Managing the Euro: Mission Impossible!

1.  No state, no money.  Together, a state and its currency constitute, under capitalism, the means to manage the general interest of capital, transcending the particular interests of competing segments of capital.  The current dogma that imagines a capitalist system managed by the “market,” i.e. without the state (reduced to its minimal functions of ensuring law and order), is based on neither any serious understanding of the history of real capitalism nor any “scientific” theory capable of demonstrating that management by the market produces — even as a tendency — any such equilibrium (a fortiori “optimal”).

The Euro was created in the absence of a European state that substitutes for national states, whose essential functions of managing the general interests of capital were themselves on the way toward being done away with.  The dogma of a currency that is “independent” of the state is an expression of this absurdity.

“Europe” does not exist politically.  Despite the naive illusion that calls for transcending the principle of sovereignty, national states alone remain legitimate.  The political maturity that could make people of historical nations accept a Europe constituted by a “European vote” doesn’t exist yet.  One can only hope for it at this point; it remains the case that we would have to wait for the emergence of a politically legitimate Europe for a long time.

Worse, “Europe” doesn’t exist socially and economically either.  A Europe composed of 25-30 states remains profoundly unequal in terms of capitalist development.  The oligopolies that control the economy of the region (and its current politics and political culture besides) are groups whose “nationality” is determined by that of their major directors.  These groups are primarily British, German, and French, only marginally Dutch, Swedish, Spanish, and Italian.  Eastern Europe and in part Southern Europe are to Northwestern and Central Europe what Latin America is to the United States.  Under these conditions, Europe is little more than a common, indeed single, market, part of the global market under late capitalism of generalized, globalized, and financialized oligopolies.  From this perspective, as I have written before, Europe is the “most globalised region” of the world system.  This situation, reinforced by the impossibility of a politically united Europe, results in differentiated levels of real wages, systems of social solidarity, and regimes of taxation that cannot be done away with in the framework of such European institutions as exist today.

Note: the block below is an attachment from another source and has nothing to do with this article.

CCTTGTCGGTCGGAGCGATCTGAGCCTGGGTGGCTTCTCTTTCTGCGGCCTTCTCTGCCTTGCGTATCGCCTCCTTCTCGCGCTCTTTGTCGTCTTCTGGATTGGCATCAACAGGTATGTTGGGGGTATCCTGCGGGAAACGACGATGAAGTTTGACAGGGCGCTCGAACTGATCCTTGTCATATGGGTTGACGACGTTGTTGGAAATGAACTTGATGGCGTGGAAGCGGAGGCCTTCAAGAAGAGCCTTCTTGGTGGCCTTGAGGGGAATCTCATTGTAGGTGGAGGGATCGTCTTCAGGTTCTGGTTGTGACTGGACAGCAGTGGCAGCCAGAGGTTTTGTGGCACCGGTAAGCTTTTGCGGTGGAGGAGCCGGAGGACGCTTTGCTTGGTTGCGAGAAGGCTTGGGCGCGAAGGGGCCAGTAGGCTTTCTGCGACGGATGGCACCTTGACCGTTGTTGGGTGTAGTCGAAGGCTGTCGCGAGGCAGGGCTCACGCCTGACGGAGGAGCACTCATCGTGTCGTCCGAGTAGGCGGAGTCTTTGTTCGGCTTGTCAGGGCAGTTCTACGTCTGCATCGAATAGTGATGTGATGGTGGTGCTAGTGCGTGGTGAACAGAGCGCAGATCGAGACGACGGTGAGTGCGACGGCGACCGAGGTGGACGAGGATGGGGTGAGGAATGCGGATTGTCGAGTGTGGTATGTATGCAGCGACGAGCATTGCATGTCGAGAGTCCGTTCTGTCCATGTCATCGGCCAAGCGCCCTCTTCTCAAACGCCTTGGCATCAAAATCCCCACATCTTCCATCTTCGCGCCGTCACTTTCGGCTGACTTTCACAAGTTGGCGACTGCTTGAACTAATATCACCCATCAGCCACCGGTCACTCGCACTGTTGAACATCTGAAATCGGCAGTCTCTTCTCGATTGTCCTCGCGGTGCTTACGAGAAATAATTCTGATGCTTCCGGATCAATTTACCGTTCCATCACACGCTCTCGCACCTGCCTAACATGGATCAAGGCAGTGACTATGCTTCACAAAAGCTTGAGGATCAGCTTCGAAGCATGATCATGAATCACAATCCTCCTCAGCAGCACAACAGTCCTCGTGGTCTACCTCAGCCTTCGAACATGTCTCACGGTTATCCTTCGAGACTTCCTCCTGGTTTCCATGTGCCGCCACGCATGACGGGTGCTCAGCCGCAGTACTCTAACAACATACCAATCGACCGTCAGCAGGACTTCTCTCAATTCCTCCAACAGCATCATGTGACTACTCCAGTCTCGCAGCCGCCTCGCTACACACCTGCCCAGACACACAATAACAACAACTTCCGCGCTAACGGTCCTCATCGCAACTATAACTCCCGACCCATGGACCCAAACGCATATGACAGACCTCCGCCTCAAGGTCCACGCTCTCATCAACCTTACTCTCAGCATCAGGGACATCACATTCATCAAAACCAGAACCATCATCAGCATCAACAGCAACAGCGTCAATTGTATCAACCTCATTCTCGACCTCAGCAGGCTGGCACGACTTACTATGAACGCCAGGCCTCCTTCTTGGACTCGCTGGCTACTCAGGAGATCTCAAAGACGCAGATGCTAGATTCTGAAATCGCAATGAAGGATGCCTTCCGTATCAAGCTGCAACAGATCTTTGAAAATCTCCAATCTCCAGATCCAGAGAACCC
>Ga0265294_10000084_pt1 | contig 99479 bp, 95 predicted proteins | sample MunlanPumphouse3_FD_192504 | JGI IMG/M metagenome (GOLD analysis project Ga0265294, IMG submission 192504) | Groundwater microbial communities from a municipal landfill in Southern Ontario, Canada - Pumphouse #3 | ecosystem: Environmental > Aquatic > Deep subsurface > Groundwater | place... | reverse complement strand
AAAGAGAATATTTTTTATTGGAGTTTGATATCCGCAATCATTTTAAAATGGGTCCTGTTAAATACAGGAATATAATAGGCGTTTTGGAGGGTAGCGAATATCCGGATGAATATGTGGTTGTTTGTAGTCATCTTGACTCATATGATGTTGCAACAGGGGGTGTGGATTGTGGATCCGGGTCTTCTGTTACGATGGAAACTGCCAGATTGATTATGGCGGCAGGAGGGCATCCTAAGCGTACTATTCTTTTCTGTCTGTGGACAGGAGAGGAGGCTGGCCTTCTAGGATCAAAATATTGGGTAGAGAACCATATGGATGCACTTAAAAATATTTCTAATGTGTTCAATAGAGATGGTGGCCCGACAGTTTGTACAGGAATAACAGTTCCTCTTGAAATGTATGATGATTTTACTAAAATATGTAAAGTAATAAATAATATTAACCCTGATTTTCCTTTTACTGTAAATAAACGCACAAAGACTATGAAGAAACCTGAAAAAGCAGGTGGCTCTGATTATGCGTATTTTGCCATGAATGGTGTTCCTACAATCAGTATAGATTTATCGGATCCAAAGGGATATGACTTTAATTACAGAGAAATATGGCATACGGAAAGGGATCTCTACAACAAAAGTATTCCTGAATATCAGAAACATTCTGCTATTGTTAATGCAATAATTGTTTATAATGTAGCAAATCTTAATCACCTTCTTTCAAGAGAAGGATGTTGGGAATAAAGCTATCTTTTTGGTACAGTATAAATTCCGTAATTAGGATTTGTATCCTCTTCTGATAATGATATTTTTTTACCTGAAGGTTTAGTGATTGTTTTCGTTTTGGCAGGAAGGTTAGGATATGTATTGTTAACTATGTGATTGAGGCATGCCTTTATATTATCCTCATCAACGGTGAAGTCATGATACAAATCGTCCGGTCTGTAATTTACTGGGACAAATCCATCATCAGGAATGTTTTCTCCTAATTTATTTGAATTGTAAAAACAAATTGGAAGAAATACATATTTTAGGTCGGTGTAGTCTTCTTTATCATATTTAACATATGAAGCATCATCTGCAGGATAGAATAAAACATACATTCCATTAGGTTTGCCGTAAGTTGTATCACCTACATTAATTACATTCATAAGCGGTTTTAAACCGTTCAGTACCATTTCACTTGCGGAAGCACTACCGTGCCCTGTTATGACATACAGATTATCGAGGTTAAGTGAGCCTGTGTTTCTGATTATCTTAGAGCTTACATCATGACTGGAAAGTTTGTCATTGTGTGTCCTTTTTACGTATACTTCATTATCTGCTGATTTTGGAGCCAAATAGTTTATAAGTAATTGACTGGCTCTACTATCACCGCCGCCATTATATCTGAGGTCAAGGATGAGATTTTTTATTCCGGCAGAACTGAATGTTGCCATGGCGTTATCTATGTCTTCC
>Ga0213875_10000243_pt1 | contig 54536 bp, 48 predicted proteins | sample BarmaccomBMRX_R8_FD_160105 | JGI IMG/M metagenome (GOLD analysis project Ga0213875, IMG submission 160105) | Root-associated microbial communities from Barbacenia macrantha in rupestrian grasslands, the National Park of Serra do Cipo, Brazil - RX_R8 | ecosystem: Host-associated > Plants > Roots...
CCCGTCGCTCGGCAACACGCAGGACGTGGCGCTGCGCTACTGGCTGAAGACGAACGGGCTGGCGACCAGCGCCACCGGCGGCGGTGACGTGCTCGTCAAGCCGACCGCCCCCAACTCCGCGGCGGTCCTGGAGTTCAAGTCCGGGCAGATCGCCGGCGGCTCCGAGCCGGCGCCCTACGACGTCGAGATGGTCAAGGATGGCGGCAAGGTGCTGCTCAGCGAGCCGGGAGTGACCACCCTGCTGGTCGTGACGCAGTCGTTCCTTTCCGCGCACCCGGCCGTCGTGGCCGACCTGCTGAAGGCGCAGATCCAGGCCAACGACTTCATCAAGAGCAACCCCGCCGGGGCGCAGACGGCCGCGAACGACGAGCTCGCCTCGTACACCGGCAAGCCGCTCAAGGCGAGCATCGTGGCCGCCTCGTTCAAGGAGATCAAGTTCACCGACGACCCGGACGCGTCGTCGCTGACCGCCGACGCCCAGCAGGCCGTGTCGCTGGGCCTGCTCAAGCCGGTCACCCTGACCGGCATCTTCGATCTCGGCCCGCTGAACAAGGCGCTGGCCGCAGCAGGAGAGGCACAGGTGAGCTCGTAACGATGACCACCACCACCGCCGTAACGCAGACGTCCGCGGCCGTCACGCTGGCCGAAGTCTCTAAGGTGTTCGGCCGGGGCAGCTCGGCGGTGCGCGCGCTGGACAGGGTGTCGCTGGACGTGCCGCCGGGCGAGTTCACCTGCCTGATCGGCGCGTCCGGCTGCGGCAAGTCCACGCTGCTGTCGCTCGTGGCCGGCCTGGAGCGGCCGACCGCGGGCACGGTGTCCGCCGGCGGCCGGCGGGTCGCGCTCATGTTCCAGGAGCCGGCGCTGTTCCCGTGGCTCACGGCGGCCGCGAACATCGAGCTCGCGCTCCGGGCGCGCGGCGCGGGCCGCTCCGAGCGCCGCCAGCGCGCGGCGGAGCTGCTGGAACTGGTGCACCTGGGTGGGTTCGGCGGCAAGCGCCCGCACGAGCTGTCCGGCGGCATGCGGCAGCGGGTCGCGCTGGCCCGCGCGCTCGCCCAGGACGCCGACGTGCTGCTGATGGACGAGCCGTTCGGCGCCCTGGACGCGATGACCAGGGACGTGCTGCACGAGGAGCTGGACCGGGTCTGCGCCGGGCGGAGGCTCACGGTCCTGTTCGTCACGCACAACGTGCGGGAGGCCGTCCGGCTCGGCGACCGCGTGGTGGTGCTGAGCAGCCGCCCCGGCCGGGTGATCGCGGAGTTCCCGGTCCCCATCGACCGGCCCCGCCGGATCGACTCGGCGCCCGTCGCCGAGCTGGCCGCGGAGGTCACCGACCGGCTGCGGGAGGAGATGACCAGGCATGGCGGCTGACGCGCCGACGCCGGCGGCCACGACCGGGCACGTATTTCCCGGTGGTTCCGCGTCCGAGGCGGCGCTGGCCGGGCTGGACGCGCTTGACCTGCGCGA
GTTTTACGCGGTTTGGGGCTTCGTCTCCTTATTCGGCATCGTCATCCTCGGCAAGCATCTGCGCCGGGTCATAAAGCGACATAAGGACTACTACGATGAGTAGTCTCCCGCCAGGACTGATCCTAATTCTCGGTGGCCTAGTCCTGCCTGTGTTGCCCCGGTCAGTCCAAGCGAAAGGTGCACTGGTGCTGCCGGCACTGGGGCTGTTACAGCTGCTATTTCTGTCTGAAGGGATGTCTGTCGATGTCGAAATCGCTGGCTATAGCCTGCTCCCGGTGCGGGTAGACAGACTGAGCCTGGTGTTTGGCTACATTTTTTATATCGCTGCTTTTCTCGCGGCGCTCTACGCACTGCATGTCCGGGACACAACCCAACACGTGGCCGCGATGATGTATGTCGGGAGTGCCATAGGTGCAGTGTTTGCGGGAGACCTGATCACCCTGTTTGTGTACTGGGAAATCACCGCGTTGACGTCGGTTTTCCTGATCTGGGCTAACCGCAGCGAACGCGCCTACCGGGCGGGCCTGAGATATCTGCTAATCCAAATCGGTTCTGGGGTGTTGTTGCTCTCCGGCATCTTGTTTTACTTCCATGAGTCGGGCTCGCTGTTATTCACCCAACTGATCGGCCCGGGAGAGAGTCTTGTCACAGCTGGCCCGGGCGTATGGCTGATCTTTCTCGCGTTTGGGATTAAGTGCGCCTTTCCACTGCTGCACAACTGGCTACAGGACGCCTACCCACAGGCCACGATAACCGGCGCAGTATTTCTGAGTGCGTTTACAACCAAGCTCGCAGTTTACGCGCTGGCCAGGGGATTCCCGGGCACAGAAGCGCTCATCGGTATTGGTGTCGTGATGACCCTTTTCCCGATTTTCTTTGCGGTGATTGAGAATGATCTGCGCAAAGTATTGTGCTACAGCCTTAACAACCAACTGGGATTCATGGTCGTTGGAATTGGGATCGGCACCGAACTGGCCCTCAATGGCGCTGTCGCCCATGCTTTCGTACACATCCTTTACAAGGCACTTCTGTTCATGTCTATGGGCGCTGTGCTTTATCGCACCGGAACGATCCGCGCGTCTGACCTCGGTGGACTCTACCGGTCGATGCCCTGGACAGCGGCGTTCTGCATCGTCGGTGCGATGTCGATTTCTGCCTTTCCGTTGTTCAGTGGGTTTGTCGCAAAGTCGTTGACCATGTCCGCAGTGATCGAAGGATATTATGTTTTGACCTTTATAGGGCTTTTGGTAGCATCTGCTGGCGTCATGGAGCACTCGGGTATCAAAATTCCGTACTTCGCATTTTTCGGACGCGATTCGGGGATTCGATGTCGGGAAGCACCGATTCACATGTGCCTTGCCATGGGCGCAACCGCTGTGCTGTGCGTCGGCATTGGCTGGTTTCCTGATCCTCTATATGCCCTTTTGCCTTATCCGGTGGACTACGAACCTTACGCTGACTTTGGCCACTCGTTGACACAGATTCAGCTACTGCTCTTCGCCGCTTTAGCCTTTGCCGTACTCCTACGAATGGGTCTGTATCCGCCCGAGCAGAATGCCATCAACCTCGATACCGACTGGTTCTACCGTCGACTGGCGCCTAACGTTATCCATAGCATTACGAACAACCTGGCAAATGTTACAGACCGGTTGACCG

2.  The creation of the Euro was therefore an act of putting the cart before the horse.  The politicians who created it, by the way, have sometimes admitted this, claiming, however, that Operation Euro would force “Europe” to invent a transnational state, thus pushing the horse before the cart.  That miracle didn’t happen.  In the late 1990s, I had occasion to express my doubt about this maneuver.  My expression (of “putting the cart before the horse”) has since been taken up by one of the senior officials behind the creation of the Euro, who had at that time told me in no uncertain terms that my judgment was unduly pessimistic.  Such an absurd system could only give an appearance of working without a major hitch, I wrote back then, if the general conjuncture remained favorable and uncomplicated.  What has come to pass therefore should have been expected: as soon as a crisis (which initially appeared to be financial) hit the system, it proved impossible to manage the Euro, which doesn’t allow for coherent and effective responses.